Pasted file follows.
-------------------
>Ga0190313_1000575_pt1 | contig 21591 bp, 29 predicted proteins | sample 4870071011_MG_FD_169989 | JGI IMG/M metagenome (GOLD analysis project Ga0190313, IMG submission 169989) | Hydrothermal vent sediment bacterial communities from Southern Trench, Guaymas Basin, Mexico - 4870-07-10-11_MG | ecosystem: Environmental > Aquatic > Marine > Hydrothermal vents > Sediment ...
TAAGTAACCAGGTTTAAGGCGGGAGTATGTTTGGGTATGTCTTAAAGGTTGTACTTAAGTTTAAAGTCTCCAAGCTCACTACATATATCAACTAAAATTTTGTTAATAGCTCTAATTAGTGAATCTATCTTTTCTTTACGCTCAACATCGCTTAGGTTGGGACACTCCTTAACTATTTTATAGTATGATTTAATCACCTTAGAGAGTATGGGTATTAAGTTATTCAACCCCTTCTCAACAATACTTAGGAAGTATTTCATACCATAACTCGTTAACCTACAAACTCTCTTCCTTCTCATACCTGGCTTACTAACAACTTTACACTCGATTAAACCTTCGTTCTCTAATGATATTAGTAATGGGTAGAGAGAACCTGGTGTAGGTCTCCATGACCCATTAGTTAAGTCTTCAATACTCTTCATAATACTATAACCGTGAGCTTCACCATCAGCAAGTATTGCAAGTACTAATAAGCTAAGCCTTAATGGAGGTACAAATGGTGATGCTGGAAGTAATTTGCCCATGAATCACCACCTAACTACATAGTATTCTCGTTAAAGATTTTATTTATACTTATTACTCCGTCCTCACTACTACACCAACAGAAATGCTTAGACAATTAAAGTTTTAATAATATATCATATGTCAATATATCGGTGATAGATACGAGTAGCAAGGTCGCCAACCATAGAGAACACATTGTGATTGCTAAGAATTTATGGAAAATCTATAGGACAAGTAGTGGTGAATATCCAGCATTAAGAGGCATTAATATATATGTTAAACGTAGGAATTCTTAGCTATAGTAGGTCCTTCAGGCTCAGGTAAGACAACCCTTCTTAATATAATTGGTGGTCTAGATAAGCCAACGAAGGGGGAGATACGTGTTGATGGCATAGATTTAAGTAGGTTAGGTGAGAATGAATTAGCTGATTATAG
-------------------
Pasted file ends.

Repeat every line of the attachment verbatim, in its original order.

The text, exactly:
>Ga0190313_1000575_pt1 | contig 21591 bp, 29 predicted proteins | sample 4870071011_MG_FD_169989 | JGI IMG/M metagenome (GOLD analysis project Ga0190313, IMG submission 169989) | Hydrothermal vent sediment bacterial communities from Southern Trench, Guaymas Basin, Mexico - 4870-07-10-11_MG | ecosystem: Environmental > Aquatic > Marine > Hydrothermal vents > Sediment ...
TAAGTAACCAGGTTTAAGGCGGGAGTATGTTTGGGTATGTCTTAAAGGTTGTACTTAAGTTTAAAGTCTCCAAGCTCACTACATATATCAACTAAAATTTTGTTAATAGCTCTAATTAGTGAATCTATCTTTTCTTTACGCTCAACATCGCTTAGGTTGGGACACTCCTTAACTATTTTATAGTATGATTTAATCACCTTAGAGAGTATGGGTATTAAGTTATTCAACCCCTTCTCAACAATACTTAGGAAGTATTTCATACCATAACTCGTTAACCTACAAACTCTCTTCCTTCTCATACCTGGCTTACTAACAACTTTACACTCGATTAAACCTTCGTTCTCTAATGATATTAGTAATGGGTAGAGAGAACCTGGTGTAGGTCTCCATGACCCATTAGTTAAGTCTTCAATACTCTTCATAATACTATAACCGTGAGCTTCACCATCAGCAAGTATTGCAAGTACTAATAAGCTAAGCCTTAATGGAGGTACAAATGGTGATGCTGGAAGTAATTTGCCCATGAATCACCACCTAACTACATAGTATTCTCGTTAAAGATTTTATTTATACTTATTACTCCGTCCTCACTACTACACCAACAGAAATGCTTAGACAATTAAAGTTTTAATAATATATCATATGTCAATATATCGGTGATAGATACGAGTAGCAAGGTCGCCAACCATAGAGAACACATTGTGATTGCTAAGAATTTATGGAAAATCTATAGGACAAGTAGTGGTGAATATCCAGCATTAAGAGGCATTAATATATATGTTAAACGTAGGAATTCTTAGCTATAGTAGGTCCTTCAGGCTCAGGTAAGACAACCCTTCTTAATATAATTGGTGGTCTAGATAAGCCAACGAAGGGGGAGATACGTGTTGATGGCATAGATTTAAGTAGGTTAGGTGAGAATGAATTAGCTGATTATAG